Stone tools recovered from an excavation in China suggest that our evolutionary forerunners trekked out of Africa earlier than we thought.
Until now, the oldest evidence of human-like creatures outside Africa came from 1.8 million-year-old artifacts and skulls found in the Georgian town of Dmanisi. But the new find pushes that back by at least 250,000 years.
"It's absolutely a new story," said archaeologist Michael Petraglia of the Max Planck Institute for the Science of Human History in Jena, Germany, who did not participate in the study. "It means that early humans were getting out of Africa way earlier than we ever realized."
That exit came long before our own species, Homo sapiens, even appeared. The researchers believe the tools were made by another member of the Homo evolutionary group.
The items included several chipped rocks, fragments and hammer stones. The 96 artifacts were dug up in an area known as the Loess Plateau, north of the Qinling mountains, which divide the north and south of China.
Some of them were as old as 2.1 million years, according to the study in Wednesday's journal Nature.
"We were very excited," said Zhaoyu Zhu, a professor at the Guangzhou Institute of Geochemistry, who led the field work. "One of my colleagues suddenly noticed a stone embedded in a steep outcrop. After a short while, more artifacts were found — one after another."
The tools were distributed throughout layers of dirt, suggesting our unidentified ancient relatives came back to the same site over and over, possibly following animals to hunt. Researchers also found bones of pigs and deer, but were not able to provide proof that the tools were used for hunting.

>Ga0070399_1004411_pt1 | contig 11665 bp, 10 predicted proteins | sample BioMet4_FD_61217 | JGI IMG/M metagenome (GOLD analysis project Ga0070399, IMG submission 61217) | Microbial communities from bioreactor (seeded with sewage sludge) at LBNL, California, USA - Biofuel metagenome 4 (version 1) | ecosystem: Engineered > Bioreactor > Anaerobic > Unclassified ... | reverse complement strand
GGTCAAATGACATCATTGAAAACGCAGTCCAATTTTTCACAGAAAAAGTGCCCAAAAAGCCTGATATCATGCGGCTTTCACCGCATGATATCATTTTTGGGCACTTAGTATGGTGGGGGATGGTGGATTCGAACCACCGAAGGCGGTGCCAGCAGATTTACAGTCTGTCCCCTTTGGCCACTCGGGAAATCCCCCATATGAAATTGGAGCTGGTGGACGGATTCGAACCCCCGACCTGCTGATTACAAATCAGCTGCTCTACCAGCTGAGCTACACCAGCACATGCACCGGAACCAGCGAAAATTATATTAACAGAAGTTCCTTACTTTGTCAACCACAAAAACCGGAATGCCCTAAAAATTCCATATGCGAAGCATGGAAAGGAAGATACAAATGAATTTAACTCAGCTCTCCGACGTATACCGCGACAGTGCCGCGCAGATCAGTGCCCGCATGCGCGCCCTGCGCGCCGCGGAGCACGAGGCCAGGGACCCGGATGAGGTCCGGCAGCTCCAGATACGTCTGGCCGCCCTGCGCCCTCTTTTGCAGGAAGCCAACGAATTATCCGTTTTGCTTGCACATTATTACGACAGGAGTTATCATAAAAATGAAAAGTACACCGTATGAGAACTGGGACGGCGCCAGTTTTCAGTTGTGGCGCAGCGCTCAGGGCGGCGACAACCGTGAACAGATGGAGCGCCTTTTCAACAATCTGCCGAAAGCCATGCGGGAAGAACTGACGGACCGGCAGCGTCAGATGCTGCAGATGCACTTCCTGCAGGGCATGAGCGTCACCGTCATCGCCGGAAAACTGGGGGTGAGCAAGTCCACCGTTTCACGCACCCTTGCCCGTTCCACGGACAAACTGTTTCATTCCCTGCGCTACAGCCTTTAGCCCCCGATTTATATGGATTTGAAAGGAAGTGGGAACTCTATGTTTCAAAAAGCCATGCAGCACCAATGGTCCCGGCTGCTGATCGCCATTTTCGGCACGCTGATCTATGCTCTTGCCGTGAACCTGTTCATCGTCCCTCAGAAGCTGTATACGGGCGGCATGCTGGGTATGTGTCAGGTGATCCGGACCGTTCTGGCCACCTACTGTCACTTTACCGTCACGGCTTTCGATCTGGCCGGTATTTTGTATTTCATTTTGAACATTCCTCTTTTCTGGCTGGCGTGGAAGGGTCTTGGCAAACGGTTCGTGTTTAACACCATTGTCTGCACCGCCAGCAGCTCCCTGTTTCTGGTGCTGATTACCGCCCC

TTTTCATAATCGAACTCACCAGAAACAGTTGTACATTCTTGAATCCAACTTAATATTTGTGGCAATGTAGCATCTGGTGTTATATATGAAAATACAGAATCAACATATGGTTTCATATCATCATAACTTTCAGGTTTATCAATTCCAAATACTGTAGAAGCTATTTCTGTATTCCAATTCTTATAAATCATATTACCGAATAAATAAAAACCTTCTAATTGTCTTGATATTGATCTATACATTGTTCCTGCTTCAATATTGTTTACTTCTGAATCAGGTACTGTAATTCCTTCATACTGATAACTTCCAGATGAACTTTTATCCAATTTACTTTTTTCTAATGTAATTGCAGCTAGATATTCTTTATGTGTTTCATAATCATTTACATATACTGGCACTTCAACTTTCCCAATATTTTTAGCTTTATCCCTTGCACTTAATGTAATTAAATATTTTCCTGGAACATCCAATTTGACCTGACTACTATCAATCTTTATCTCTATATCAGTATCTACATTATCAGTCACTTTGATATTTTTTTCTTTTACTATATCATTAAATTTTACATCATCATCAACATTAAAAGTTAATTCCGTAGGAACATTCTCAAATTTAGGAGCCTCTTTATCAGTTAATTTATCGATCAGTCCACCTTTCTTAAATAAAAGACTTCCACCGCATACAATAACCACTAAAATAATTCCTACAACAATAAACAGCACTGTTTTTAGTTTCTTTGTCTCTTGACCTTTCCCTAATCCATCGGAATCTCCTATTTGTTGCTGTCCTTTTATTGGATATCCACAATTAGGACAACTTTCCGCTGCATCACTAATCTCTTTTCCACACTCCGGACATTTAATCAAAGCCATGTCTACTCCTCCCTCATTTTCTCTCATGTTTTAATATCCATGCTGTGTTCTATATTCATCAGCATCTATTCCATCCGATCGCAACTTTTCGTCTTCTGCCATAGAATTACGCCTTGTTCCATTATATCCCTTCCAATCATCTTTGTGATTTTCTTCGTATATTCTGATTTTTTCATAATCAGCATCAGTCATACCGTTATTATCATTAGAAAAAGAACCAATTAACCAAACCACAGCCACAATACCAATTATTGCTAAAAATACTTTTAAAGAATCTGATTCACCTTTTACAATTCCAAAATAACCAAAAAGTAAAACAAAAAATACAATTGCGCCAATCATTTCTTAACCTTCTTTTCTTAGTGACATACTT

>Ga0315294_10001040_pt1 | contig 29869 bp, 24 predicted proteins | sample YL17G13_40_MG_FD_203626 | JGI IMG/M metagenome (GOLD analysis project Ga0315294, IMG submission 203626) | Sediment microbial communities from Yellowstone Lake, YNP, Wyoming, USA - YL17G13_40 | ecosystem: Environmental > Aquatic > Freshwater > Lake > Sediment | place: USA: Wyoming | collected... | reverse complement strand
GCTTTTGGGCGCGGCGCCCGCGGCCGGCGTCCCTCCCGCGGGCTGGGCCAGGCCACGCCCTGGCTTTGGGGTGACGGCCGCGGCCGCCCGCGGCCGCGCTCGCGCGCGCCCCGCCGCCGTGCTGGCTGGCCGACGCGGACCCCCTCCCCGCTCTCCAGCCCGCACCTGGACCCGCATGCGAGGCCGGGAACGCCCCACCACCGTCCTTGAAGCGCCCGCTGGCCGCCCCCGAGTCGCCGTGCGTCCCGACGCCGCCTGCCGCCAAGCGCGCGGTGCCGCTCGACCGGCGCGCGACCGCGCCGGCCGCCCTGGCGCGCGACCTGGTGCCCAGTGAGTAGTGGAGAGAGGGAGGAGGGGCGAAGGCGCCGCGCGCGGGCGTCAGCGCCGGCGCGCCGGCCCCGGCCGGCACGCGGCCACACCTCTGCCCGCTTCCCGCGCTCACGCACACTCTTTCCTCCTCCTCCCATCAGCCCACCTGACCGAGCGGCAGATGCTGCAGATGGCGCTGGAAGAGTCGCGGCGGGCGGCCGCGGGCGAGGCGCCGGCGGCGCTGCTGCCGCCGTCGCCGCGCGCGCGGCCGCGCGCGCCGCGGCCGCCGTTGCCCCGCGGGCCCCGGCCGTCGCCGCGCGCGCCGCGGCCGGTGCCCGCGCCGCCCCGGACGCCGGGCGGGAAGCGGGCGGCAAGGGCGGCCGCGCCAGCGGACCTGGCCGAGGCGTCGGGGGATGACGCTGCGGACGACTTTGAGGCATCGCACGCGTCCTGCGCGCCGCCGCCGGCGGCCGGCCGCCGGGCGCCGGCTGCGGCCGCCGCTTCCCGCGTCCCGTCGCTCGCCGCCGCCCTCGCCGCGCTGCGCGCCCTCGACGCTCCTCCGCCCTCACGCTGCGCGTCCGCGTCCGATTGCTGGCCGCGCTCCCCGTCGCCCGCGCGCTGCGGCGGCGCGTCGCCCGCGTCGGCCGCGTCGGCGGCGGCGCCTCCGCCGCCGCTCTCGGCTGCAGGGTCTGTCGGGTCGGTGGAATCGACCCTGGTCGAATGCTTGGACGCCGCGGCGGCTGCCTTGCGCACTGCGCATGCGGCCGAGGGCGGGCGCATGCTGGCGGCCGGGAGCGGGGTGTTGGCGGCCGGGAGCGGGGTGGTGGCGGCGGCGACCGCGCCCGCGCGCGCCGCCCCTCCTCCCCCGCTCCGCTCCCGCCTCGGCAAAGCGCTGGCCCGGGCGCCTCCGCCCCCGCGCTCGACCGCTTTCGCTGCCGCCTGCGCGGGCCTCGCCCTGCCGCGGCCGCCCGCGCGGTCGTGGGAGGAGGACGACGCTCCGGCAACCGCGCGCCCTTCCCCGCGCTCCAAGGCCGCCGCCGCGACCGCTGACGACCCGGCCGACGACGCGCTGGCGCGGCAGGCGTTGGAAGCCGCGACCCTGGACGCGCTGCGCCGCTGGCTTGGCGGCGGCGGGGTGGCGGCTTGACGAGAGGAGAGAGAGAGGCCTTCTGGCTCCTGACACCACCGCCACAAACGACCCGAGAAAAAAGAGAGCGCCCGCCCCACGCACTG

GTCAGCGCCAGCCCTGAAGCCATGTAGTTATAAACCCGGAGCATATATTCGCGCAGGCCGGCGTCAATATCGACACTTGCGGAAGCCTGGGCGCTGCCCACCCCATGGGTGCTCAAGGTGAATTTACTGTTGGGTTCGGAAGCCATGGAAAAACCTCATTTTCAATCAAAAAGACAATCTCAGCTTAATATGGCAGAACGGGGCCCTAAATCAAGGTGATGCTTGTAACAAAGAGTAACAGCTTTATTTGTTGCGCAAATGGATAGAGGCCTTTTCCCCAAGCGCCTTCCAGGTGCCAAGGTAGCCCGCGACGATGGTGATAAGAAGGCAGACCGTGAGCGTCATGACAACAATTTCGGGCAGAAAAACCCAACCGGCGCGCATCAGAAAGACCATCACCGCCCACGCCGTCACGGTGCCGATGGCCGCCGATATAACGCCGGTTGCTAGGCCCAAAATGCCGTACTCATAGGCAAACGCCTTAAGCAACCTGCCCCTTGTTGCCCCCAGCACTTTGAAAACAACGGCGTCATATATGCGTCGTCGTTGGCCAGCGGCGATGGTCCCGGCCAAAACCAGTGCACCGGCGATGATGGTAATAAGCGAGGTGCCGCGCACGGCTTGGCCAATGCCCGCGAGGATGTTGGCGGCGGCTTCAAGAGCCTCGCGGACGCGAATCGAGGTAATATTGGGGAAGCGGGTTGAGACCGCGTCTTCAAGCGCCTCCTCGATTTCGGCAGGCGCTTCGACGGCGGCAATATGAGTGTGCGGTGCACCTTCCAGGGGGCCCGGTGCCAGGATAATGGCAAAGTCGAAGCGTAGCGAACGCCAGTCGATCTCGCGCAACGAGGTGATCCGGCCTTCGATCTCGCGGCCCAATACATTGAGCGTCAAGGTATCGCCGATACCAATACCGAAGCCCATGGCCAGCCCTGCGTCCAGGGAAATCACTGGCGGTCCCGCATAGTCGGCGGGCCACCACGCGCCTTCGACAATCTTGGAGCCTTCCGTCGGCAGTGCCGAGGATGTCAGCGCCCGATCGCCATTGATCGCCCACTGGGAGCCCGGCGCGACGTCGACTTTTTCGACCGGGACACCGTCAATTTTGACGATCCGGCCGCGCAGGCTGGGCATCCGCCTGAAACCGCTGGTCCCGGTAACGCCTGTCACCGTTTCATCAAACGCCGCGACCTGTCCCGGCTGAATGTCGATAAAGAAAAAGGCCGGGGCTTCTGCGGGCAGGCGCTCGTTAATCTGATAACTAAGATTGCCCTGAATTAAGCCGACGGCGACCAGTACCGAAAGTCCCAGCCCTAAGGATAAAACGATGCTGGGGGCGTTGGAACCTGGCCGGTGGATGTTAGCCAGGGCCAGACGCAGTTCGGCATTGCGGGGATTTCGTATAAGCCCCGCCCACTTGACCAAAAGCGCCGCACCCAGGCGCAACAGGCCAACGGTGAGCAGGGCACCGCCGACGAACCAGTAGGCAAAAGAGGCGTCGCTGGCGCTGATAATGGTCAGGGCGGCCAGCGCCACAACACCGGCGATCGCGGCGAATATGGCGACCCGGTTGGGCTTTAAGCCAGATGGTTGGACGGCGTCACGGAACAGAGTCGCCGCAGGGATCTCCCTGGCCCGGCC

Some experts not involved in the research think that the findings need to be taken with caution.
"I am skeptical," said Geoffrey Pope, an anthropologist from William Paterson University in New Jersey. "I suspect this discovery will change very little."
The problem, he said, is that sometimes nature can shape stones in a way that they look as if they were manufactured by hand. Scientists know, for example, that rocks smashed together in a stream can acquire sharp edges.
But Sonia Harmand, an archaeologist at Stony Brook University in New York, disagrees.
"This could be, frankly, one of the most important (archaeological) sites in the world," said Harmand, who studies stone tools.
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